Presidio Modelo in 2005

The Presidio Modelo was a "model prison" with panopticon design, built on Isla de Pinos (now the Isla de la Juventud) in Cuba. It is located in the suburban quarter of Chacón, Nueva Gerona.


Inside one of the buildings

The prison was built under the President-turned-dictator Gerardo Machado between 1926 and 1928.[1] The five circular blocks, with cells constructed in tiers around central observation posts, were built with the capacity to house up to 2,500 prisoners in humane conditions.

Most of the survivors of the rebel attacks on Moncada Barracks, including one attack leader, Fidel Castro, and his brother, Raul Castro, were imprisoned there, most from 1953 to 1955.[2] When Fidel Castro was imprisoned at Presidio Modelo, the four circulars were packed with 6,000 men, every floor was filled with trash, there was no running water, food rations were meagre, and the government supplied only the bare necessities of life.[3]

After Fidel Castro's revolutionary triumph in 1959, Presidio Modelo remained in operation. By 1961, due to the overcrowded conditions (up to 4000 prisoners at one time), it was the site of various riots and hunger strikes, especially just before the Bay of Pigs invasion, when orders were given to line the tunnels underneath the entire prison with several tons of TNT.[4]

Prominent Cuban political prisoners such as Armando Valladares,[5] Roberto Martín Pérez,[6] and Pedro Luis Boitel[7] were held there at one point or another during their respective incarcerations. It was permanently closed by the government in 1967.[1]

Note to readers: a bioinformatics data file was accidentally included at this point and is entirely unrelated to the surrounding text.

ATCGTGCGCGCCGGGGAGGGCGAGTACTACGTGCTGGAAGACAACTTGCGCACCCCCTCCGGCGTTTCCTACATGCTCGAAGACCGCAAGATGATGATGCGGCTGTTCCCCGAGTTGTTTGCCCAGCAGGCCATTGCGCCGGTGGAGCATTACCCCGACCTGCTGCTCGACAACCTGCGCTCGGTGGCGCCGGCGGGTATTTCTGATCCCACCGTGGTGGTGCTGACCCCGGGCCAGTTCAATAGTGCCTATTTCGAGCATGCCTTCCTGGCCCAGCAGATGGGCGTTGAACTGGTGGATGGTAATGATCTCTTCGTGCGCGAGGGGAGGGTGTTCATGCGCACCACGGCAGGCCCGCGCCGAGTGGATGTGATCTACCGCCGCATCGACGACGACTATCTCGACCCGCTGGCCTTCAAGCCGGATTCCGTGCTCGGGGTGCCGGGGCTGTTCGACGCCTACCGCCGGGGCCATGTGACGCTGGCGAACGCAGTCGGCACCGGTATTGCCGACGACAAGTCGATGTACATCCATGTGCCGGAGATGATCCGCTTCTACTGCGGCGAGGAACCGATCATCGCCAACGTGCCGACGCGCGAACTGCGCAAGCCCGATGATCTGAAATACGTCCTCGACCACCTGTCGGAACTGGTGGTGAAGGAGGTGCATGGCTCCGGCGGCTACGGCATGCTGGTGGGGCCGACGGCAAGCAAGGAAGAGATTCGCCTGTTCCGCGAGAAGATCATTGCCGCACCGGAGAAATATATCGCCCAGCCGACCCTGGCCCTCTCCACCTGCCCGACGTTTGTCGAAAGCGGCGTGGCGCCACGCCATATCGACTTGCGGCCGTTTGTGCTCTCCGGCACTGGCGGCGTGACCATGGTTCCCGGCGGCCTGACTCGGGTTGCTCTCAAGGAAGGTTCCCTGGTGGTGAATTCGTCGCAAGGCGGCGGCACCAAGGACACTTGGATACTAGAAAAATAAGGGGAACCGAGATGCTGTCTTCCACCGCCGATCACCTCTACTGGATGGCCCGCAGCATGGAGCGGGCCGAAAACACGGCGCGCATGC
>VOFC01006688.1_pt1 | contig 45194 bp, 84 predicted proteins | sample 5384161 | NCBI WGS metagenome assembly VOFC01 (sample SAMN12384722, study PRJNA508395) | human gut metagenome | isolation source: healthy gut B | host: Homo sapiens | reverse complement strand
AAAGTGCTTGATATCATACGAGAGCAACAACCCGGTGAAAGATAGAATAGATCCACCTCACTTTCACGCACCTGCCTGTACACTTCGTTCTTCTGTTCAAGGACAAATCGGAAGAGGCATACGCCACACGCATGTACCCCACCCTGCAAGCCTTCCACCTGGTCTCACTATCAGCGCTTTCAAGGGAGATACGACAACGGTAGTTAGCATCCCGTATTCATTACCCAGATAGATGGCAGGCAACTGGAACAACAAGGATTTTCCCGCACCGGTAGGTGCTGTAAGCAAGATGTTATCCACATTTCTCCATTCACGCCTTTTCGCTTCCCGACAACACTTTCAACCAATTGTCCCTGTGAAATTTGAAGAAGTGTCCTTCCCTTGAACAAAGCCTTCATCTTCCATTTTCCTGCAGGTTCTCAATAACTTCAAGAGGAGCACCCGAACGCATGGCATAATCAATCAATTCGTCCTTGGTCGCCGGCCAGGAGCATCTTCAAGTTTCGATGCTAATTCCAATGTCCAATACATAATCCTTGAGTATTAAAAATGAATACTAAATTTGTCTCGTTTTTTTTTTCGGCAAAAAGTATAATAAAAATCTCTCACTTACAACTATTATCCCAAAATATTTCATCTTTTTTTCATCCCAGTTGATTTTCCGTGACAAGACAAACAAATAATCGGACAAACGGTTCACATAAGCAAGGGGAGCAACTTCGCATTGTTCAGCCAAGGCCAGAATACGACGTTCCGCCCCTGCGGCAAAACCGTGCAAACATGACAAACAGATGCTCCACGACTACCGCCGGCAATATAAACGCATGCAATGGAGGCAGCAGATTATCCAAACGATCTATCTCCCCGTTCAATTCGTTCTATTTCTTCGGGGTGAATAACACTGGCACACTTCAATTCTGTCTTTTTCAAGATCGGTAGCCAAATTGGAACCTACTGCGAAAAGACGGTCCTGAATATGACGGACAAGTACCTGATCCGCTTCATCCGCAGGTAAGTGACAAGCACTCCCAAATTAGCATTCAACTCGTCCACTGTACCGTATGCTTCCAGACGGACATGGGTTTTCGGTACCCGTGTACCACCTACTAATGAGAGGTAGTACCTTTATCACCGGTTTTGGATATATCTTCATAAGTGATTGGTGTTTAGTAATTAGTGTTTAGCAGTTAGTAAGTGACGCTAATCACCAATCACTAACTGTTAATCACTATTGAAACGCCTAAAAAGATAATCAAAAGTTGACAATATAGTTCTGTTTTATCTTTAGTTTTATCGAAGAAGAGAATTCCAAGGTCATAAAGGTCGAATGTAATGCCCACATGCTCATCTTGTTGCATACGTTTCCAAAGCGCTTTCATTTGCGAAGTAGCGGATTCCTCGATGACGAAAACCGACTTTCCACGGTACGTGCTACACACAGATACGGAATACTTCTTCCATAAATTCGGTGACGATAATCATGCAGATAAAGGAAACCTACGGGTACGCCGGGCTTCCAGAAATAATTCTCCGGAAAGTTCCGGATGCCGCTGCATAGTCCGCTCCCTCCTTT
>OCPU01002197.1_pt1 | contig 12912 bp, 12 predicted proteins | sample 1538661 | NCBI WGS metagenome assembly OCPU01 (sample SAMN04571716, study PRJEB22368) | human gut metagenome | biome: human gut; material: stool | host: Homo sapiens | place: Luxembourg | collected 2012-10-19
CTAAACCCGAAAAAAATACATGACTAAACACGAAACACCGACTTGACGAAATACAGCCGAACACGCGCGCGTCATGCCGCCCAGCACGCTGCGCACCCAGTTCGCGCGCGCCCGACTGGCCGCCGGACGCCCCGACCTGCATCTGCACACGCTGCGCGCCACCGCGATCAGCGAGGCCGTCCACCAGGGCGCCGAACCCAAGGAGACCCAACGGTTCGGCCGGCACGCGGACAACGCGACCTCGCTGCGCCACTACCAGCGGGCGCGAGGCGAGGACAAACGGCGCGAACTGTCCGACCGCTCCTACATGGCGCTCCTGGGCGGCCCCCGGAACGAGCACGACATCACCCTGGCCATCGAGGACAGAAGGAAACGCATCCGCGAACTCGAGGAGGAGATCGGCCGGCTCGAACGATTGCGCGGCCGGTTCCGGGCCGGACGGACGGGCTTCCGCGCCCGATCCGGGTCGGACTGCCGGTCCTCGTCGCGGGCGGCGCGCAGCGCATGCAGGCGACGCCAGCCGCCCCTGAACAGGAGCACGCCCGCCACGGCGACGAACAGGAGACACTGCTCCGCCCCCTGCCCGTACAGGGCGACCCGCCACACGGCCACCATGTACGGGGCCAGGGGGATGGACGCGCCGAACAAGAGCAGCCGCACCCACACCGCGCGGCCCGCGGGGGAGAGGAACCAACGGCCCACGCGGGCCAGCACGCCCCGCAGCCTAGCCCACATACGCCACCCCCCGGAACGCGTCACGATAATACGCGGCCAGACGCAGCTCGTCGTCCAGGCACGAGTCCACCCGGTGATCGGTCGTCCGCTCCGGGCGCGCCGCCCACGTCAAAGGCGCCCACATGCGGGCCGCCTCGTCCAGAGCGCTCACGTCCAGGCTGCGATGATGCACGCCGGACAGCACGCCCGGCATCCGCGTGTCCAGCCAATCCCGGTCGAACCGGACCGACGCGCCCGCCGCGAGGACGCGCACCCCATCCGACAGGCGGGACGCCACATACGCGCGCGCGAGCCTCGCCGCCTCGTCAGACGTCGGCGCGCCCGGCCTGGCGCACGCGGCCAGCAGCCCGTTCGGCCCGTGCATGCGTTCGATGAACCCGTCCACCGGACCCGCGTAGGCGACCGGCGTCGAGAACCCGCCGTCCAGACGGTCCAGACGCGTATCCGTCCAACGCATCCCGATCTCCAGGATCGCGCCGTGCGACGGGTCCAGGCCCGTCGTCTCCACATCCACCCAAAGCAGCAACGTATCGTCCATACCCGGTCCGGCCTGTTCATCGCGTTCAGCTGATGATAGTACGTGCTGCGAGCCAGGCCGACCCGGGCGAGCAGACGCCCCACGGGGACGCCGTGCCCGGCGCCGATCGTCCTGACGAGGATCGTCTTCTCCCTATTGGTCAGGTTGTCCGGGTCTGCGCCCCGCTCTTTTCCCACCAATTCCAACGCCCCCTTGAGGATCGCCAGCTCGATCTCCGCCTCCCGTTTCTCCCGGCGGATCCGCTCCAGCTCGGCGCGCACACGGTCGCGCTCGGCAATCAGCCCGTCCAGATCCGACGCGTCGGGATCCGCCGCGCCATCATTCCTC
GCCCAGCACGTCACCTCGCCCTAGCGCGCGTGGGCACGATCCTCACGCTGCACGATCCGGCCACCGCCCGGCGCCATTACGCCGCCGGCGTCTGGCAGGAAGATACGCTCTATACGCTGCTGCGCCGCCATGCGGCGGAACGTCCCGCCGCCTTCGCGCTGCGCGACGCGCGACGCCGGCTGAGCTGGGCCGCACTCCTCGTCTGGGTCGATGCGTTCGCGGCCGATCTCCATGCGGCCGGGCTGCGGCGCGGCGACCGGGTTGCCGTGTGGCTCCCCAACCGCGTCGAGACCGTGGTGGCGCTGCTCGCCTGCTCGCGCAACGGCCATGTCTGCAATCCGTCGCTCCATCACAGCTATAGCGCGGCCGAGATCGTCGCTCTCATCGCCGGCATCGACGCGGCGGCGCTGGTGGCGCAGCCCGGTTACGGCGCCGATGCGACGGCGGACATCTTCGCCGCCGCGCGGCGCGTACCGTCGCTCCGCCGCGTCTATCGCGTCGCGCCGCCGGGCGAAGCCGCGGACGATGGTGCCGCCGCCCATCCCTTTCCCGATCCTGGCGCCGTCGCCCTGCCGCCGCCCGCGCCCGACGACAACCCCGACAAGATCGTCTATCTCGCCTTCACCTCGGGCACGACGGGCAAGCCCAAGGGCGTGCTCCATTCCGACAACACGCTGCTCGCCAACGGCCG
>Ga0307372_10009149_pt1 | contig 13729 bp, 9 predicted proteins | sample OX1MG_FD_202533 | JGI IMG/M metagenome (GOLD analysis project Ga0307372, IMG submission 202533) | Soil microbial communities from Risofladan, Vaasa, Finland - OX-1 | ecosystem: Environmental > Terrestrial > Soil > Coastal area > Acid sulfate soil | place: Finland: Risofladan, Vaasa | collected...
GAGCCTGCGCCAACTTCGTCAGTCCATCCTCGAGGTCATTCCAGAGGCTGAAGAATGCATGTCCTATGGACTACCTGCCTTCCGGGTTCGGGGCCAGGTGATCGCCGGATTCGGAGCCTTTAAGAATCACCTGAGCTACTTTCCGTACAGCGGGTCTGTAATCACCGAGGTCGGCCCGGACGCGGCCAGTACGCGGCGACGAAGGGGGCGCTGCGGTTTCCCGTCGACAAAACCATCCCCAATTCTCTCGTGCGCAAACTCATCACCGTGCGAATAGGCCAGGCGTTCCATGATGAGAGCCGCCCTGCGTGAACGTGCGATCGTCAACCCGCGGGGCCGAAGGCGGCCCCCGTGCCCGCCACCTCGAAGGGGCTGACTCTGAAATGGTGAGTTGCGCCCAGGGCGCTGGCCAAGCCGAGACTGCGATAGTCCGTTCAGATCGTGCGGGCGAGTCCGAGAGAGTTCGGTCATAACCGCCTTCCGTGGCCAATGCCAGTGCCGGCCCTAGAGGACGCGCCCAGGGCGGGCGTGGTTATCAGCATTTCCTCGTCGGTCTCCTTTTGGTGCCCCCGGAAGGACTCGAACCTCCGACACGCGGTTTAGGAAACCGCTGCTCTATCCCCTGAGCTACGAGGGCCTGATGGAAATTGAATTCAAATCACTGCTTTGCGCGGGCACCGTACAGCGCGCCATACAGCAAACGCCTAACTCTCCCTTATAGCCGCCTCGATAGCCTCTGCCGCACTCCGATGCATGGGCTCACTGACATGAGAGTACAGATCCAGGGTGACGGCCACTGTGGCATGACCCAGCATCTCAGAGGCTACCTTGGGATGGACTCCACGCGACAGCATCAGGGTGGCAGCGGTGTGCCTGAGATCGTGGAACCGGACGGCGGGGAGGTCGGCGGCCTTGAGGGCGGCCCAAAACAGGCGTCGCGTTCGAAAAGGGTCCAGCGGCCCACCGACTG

The prison now serves as a museum and is declared a national monument, and the old administration building now serves as a school and research center.

See alsoEdit


  1. ^ a b "Presidio Modelo in Cuba and the panopticon idea « dpr-barcelona". April 18, 2012. Retrieved November 6, 2012.
  2. ^ "Cuba Solidarity Campaign : Cuba Si : Presidio Modelo, School of Revolutionaries". Archived from the original on November 4, 2012. Retrieved November 6, 2012.
  3. ^ Wallace, Robert; Melton, H. Keith; Schlesinger, Henry R. (2008). Spycraft: The Secret History of the CIA's Spytechs, from Communism to Al-Qaeda. Penguin. pp. 258–259. ISBN 9781440635304.
  4. ^ "Testimonios - Colchones de dinamita y TNT para prisioneros" (in Spanish). Archived from the original on June 16, 2011. Retrieved November 21, 2010.
  5. ^ "Armando Valladares: Human Rights Hero". December 5, 2003. Retrieved November 6, 2012.
  6. ^ "Emilio Ichikawa » Roberto Martín Pérez: "He hecho un libro polémico"". November 2, 2012. Archived from the original on March 11, 2012. Retrieved November 6, 2012.
  7. ^ "Pedro Luis Boitel and the Future of Freedom in Cuba | National Endowment for Democracy". Retrieved November 6, 2012.

External linksEdit

Coordinates: 21°52′40″N 82°45′59″W / 21.87778°N 82.76639°W / 21.87778; -82.76639